For the first time in 13 years, house prices fell in 21 states during the third quarter, according to a government index.

Average home prices fell by 0.4 percent nationwide from the previous quarter, according to the latest Office of Federal Housing Enterprise Oversight House Price Index [730 Kb PDF].

The index tracks homes with mortgages under $417K.

Those states hit hardest in the third quarter were: Michigan (-3.7 percent), California (-3.6 percent), Nevada (-2.4 percent), Massachusetts (-2.3 percent), Rhode Island (-2.2 percent), Florida (-2.1 percent), New Hampshire (-0.4 percent), Arizona (-0.2 percent), Minnesota (-0.06 percent) and Ohio (-0.06 percent).

Overall, prices were still up 1.8 percent from the same quarter a year ago, as third-quarter price declines did not entirely erase previous gains. Still, it was the lowest one-year increase since 1995, OFHEO said.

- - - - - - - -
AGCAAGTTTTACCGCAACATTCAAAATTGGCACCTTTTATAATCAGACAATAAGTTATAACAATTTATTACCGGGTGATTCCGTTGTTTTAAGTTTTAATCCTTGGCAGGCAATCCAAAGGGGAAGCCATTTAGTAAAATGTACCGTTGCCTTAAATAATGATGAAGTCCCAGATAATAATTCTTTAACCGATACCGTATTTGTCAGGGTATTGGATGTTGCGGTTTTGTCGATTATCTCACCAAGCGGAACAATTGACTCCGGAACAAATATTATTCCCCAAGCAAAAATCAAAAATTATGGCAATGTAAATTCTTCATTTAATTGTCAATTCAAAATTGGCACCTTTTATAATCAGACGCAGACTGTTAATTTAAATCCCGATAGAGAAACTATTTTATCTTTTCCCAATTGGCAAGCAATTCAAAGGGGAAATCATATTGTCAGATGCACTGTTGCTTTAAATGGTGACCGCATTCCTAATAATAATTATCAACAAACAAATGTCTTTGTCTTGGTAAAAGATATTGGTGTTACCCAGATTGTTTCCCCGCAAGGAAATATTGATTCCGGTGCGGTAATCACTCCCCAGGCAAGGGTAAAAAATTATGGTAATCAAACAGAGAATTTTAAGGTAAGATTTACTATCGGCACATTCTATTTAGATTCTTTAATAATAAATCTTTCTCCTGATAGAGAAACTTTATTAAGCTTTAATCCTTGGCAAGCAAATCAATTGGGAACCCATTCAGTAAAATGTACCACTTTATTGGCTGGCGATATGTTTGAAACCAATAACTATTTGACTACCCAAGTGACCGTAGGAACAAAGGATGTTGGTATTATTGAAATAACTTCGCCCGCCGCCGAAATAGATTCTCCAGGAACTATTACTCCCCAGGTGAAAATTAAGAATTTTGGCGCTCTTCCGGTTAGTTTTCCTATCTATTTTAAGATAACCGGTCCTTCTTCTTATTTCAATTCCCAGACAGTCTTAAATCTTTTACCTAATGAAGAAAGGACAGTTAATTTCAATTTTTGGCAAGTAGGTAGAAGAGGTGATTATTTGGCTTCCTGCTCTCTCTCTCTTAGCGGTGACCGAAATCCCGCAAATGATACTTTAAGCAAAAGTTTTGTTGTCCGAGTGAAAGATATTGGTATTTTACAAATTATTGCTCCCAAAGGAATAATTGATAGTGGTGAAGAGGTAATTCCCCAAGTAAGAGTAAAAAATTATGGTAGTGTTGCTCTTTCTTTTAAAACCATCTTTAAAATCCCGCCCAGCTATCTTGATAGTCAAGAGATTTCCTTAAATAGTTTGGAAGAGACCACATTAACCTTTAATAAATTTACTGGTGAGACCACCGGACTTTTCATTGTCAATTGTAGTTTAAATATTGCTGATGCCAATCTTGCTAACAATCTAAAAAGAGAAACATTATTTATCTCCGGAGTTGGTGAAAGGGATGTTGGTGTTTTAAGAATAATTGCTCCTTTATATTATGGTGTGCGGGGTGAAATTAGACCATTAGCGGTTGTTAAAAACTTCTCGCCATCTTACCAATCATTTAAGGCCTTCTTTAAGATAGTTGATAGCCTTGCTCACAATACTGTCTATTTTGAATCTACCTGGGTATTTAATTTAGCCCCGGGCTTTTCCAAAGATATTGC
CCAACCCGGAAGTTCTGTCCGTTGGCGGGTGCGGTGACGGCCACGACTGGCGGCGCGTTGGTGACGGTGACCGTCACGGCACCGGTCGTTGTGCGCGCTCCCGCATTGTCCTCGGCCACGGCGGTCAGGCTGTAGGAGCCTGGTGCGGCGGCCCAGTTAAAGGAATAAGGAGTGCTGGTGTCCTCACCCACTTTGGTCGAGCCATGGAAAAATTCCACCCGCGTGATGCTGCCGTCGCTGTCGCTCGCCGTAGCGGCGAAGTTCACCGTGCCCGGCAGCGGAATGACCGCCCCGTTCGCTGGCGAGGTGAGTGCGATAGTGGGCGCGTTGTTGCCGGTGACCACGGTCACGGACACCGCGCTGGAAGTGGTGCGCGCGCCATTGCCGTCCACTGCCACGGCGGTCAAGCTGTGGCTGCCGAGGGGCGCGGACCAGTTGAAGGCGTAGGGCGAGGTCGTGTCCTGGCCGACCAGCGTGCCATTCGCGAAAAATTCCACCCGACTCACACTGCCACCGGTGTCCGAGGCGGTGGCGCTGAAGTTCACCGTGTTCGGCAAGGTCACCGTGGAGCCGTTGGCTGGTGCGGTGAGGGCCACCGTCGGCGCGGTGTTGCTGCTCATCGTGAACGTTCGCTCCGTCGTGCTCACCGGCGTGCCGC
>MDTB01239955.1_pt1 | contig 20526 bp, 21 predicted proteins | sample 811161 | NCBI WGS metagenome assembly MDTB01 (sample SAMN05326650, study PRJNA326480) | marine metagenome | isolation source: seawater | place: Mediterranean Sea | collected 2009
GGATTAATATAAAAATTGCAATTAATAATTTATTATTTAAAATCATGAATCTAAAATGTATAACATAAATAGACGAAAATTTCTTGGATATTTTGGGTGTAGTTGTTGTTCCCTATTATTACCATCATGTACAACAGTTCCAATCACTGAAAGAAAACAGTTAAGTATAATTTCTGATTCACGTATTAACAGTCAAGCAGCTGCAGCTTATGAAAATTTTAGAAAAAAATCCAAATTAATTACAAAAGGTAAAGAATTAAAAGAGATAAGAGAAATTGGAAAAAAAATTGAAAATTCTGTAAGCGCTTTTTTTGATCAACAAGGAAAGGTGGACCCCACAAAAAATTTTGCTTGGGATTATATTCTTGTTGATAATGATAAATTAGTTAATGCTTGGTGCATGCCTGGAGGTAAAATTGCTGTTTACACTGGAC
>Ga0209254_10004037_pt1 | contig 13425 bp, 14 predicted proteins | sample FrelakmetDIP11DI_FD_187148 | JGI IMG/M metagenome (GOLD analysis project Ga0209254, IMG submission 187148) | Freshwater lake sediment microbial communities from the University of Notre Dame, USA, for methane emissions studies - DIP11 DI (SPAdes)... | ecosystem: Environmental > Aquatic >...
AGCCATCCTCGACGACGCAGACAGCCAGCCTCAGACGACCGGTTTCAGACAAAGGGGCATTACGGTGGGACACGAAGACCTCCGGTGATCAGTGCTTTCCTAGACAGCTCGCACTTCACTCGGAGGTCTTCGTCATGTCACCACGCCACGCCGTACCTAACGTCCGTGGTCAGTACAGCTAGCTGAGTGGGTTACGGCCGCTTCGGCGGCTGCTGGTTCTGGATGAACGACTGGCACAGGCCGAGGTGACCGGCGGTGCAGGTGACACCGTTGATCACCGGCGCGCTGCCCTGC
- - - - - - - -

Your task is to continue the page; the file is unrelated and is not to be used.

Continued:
Fortunately, the Pikes Peak region appears to be insulated from the free fall some markets have experienced. Average home prices for the quarter did decline, but only by 0.6 percent.

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University of Colorado at Colorado Springs senior economist Fred Crowley attributes the local residential real estate market’s stability to the fact that locals haven’t experienced the exponential annual home price increases that occurred in other places during the last five years. As a result, he said, the Colorado Springs market service area has so far escaped major home value declines.